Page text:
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\begin{flushright}
UWThPh-1995-10\\
\today
\end{flushright}
\vspace{2cm}
\begin{center}
{\Large \bf Interchannel Resonances at a Threshold}\\[50pt]
B. Baumgartner \\
Institut f\"ur Theoretische Physik \\
Universit\"at Wien
\vfill
{\bf Abstract} \\
\end{center}
Fermi's Golden Rule, the perturbation theoretic formula for calculating
the half width of a resonance, is not applicable to the case of a
transition from a bound state into an open channel, when the energy of
the bound state is exactly at the threshold of the continuum. We study
solvable models of this phenomenon. The exact results coincide in
leading order with the formulas found by modifying Fermi's Golden Rule.
\vfill
\end{titlepage}
\section{Introduction}
An interchannel resonance in quantum mechanical scattering is considered
as arising by a perturbation of a bound state in a closed channel, with
the bound state energy lying in a region where other channels are open
\cite{Newton}. In the case of a small perturbation the half--width of
the resonance is in general calculated with {\bf Fermi's Golden Rule},
FGR \cite{Sak,CoTa,Thi}. If the unpertubed Hamiltonian $H_0$ (which is the
kinetic energy plus interchannel potentials) with a bound state
$|\vp \rangle$ in the closed channel and continuum wave functions
$\psi_k$ in the open channel (we will consider only one open channel)
is perturbed by $\alpha V$, then FGR gives the imaginary part of the
resonance energy as a product of:
\begin{enumerate}
\item $\alpha^2$,
\item the absolute square of the transition matrix element
$\langle \vp|V \psi_k\rangle$,
\item the spectral density in the open channel, and
\item the constant $\pi$.
\end{enumerate}
A mathematical treatment, using complex scaling \cite{ABC}, confirms
Fermi's Golden Rule as the contribution to perturbation theory in
second order, with the exception of {\em the case, where the energy
of the bound state does coincide with the threshold of the continuous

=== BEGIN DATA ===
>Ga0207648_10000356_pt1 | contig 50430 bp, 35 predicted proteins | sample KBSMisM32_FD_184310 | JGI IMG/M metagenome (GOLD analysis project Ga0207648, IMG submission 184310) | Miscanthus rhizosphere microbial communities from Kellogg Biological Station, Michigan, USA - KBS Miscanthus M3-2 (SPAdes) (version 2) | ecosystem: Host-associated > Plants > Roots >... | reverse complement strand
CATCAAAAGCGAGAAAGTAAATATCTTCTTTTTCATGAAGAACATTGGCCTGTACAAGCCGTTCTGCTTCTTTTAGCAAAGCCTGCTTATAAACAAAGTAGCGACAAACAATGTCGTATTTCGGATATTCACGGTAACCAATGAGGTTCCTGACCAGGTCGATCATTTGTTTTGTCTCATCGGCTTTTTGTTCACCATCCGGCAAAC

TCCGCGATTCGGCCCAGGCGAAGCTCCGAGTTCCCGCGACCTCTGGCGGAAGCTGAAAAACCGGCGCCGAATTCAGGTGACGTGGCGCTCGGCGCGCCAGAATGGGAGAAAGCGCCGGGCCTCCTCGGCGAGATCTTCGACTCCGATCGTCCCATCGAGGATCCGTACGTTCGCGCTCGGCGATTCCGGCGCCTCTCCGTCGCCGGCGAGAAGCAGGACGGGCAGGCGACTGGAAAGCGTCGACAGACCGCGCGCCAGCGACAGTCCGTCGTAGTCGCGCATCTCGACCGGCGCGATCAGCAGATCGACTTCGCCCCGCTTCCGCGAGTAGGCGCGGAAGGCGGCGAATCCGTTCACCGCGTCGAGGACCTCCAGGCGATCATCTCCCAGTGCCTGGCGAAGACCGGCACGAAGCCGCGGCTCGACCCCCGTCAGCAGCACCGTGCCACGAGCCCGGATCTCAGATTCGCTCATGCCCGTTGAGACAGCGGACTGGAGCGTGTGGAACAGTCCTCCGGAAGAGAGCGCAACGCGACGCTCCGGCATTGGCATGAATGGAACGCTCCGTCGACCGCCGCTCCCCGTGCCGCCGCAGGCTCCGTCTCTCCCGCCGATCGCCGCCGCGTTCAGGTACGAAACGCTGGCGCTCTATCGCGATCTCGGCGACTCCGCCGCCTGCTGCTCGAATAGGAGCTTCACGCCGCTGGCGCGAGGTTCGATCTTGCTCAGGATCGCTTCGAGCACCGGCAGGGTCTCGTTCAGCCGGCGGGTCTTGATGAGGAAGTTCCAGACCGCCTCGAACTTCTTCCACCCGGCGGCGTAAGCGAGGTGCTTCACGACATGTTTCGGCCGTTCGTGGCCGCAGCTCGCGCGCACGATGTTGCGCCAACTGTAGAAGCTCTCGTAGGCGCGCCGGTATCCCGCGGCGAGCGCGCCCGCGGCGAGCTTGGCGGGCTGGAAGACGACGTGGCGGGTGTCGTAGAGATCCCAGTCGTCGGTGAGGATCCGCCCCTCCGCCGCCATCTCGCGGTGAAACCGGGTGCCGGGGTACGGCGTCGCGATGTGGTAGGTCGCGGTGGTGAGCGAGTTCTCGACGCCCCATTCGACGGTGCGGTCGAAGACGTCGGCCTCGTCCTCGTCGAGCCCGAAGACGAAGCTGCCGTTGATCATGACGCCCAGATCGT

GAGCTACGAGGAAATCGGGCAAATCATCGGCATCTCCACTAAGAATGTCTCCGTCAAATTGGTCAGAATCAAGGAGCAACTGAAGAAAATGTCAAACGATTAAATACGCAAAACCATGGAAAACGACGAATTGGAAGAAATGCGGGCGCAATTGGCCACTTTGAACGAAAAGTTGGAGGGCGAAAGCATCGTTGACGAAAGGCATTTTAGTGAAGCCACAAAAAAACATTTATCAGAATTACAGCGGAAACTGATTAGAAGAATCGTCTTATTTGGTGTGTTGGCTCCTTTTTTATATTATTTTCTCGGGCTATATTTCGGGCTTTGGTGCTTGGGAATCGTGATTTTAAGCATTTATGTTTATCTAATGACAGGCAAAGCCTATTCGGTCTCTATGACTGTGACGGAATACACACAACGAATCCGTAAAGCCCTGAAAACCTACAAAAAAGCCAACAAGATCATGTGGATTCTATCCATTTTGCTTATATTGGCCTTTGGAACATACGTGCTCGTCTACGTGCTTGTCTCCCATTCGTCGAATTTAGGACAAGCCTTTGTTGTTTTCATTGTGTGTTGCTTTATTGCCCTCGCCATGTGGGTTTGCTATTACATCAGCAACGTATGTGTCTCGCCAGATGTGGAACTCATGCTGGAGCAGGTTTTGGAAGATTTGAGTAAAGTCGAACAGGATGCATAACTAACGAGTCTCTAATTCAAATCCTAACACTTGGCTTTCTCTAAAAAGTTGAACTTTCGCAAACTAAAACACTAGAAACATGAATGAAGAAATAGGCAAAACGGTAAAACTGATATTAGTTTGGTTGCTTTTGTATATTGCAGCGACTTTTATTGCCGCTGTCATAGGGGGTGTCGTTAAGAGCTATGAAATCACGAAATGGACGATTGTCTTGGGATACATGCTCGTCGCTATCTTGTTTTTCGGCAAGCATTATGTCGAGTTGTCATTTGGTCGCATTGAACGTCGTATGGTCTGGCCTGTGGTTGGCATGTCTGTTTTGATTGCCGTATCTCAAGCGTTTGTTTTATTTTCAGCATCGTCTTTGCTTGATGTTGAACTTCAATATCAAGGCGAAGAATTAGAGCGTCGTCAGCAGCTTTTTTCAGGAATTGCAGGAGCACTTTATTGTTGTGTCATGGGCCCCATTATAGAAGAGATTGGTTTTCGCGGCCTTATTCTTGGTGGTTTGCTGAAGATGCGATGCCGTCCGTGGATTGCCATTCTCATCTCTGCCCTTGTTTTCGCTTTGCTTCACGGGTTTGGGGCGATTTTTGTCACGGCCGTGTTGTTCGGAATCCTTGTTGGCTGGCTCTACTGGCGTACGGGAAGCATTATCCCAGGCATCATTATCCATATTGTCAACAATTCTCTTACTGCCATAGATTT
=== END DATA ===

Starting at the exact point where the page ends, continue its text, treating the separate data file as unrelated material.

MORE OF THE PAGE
spectrum in the open channel}. When trying to apply FGR to such a case
one observes the following facts:
\begin{enumerate}
\item[a)] The transition matrix element is zero in general; only in the
case of an open $s$--channel with a zero--energy inner--channel resonance
may it be nonvanishing at the threshold.
\item[b)] The spectral density at the threshold is infinite.
\end{enumerate}
So FGR gives either infinity or an undecided value of zero times infinity;
up to now we don't know for sure whether the bound state turns into a
resonance, and, in case it should do so, we don't have a
perturbation--theoretic formula for its lifetime.
Such cases actually do occur with atoms \cite{BB}. In principle they could
also appear with nuclei or in solid state physics, where the channels
are the bands of electron states, and where a bound state is located at
an impurity. For semiconductors just the resonances near a band edge
(= threshold) are of particular importance \cite{Ridley}.
In this paper we study simple solvable models: First a one--dimensional
lattice model with two bands. Then we make a comparison with a
simplified model, which keeps only the barest essentials. This serves as
an argument for the validity of the solvable continuum models with a
separable potential for coupling of the channels. The continuum models
are one--dimensional or the radial parts of a rotation--invariant
three--dimensional system.
The leading term in an expansion of the lifetime turns out to be
proportional to a half--integer--exponentiated coupling constant. We end
up with a conjecture how to modify FGR to get a generally valid
formula for the imaginary part of the resonance energy.
\section{A one--dimensional lattice model}
We consider a one--dimensional lattice {\bf Z}, carrying two channels,
which would be
translation invariant, if there were not an impurity at the point denoted
by $n = 0$. We consider only a local action of the impurity, so we can
restrict the Hilbert space for each channel
to the space of even functions. (The odd
functions are zero at $n = 0$ and are not affected by the impurity.)
So it is enough to consider the half space with points $n \geq 0$, and
the even wave functions can be represented by elements of the Hilbert
space $\ell^2({\bf N}) $ with the norm for
$\psi = (\psi_n) \in \ell^2({\bf N})$ given by
\beq
\| \psi\|^2 = |\psi_0|^2 + 2 \sum_{n=1}^\infty |\psi_n|^2.
\eeq
In each channel there is a kinetic energy $K$:
$$
(K \psi)_n = \left\{ \ba{ll}
2 \psi_n - \psi_{n-1} - \psi_{n+1} & \qquad n \geq 1 \\
2 \psi_0 - 2 \psi_1 & \qquad n = 0. \ea \right.
$$
The complete system with two bands is modelled in the Hilbert space
$\ell^2({\bf N}) \oplus \ell^2({\bf N})$.
One channel gives a band shifted by a positive energy $b$, so, without
impurity, the Hamiltonian would be $(K + b {\bf 1}) \oplus K$. The
impurity is represented by a negative local inner--channel potential
$(- w \delta_{n,0}) \oplus (-v \delta_{n,0})$, where $w$ is positive.
We are interested in the bound state in the upper band. It has the wave
function
\beq
\vp_n = c e^{-n \gamma_0}, \qquad c = ( \coth \gamma_0)^{-1/2}
\eeq
where
\beq
2 \sinh \gamma_0 = w
\eeq
and a binding energy which we consider as exactly equal to the relative
shift of the bands:
\beq
b = 2 \cosh \gamma_0 - 2.
\eeq
Now we collect all these contributions as the unperturbed Hamiltonian